Badger Trust supports a coalition to end the sharing of cruel badger baiting online.
A group of animal protection experts have warned that content on social media depicting animal abuse harms vulnerable adults and children as well as animals, and should not be ignored in government development of the new UK Online Safety bill.
The bill, which aims to protect children and vulnerable people from “illegal” or “harmful” content, will place more responsibility on social media companies to moderate and restrict such content on their platforms.
Currently, the proposed bill does not include content depicting the abuse of animals. However, animal experts warn this would be a major failing by the government, arguing such content often shows illegal acts while also having a damaging impact on the young people who watch it.
The coalition, including the Wildlife and Countryside Link, Badger Trust, the AfA Social Media Animal Cruelty Coalition, the Alliance to Counter Crime Online, the Parrot Trust, and World Animal Protection, has written to the Secretary of State for Science, Innovation and Technology, Michelle Donelan MP, urging her to make amendments to the bill as it goes through the final stages of development.
Various animal abuse videos have been documented by animal experts. Some of the worst depict animals tied up, hit, burnt with cigarettes, crushed under heavy stones and objects, mutilated while still alive, and drowned. These abuses include badger baiting – an activity not only illegal in the UK under the Protection of Badgers Act 1992 but harmful to viewers.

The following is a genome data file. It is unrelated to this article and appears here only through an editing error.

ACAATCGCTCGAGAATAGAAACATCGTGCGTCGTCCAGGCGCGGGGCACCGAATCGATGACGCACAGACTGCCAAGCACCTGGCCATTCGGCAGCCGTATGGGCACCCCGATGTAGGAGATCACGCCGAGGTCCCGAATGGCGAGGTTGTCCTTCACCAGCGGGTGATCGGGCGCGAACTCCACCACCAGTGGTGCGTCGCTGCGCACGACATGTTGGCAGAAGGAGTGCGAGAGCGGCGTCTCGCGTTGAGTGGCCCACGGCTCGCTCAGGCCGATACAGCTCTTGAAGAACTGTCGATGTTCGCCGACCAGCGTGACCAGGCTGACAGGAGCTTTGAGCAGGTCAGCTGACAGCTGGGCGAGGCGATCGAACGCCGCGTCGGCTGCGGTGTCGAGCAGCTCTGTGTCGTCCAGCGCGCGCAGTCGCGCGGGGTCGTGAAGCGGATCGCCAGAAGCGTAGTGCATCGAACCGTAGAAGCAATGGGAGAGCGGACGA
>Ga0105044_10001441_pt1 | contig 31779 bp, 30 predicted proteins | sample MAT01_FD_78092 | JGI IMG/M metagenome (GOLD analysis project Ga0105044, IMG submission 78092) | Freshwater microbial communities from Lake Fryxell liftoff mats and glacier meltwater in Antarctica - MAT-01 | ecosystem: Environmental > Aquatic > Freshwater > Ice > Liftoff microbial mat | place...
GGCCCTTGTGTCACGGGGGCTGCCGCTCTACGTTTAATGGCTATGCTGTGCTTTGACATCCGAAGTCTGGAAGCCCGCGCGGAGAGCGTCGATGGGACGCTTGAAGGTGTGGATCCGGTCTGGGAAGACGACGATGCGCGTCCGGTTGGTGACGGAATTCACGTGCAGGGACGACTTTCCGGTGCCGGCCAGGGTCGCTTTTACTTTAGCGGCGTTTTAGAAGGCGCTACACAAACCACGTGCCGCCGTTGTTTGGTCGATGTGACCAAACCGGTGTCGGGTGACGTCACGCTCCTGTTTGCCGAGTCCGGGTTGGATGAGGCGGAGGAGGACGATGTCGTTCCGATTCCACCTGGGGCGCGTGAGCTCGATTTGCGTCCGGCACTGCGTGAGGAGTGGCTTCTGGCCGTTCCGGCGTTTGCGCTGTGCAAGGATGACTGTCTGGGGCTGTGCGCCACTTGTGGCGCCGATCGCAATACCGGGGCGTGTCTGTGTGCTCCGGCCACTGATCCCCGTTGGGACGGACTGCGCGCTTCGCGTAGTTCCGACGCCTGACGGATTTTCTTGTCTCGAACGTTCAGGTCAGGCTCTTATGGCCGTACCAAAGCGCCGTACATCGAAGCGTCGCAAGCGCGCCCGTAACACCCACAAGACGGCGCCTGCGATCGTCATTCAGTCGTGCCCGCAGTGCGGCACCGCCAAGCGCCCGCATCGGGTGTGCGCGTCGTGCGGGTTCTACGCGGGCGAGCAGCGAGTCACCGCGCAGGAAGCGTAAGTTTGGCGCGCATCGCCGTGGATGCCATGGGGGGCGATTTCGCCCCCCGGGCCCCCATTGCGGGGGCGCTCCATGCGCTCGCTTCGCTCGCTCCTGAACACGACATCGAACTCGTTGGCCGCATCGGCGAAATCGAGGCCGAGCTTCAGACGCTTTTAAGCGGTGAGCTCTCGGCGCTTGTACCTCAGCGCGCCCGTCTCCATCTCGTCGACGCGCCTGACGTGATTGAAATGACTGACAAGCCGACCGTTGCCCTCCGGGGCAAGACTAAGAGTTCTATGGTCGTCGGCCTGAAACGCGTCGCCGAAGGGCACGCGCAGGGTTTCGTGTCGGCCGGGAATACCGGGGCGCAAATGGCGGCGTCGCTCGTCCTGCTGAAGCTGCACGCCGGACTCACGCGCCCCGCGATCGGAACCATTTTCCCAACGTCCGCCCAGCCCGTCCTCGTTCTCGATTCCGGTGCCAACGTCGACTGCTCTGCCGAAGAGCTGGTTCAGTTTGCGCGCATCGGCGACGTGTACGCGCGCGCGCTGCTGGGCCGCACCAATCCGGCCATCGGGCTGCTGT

Badger baiting on social media promotes violence
Badger baiting on social media is a serious issue, with online platforms facilitating sharing of information about badger persecution crime. The sharing of videos, images and commentary of badger baiting not only promotes and normalises violence towards protected wildlife and domestic animals, but the sharing of information online facilitates the organisation of these illegal activities and puts young people at risk. Given the interconnection between badger baiting and violent crimes against humans, the inclusion of badger baiting in the Online Safety Bill will target several sections concerning illegal and harmful content shared online.
Badger Trust’s Executive Director, Peter Hambly, commented:
“The inclusion of badger baiting and cruelty towards badgers and dogs in the scope of the Online Safety Bill is desperately needed as the filming and sharing of this type of activity has increased with frightening speed.
It is so cruel to the badger and the dog, but also to the viewers, many of whom are children.
The inclusion would further advance the government’s commitment to prioritising badger persecution and cyber-enabled wildlife crime as wildlife crime priorities, whilst demonstrating their obligations to the Bern Convention, the international treaty to which badgers are listed in Appendix III as a protected species.”
23% of 10 to 18-year-olds witness animal cruelty or neglect online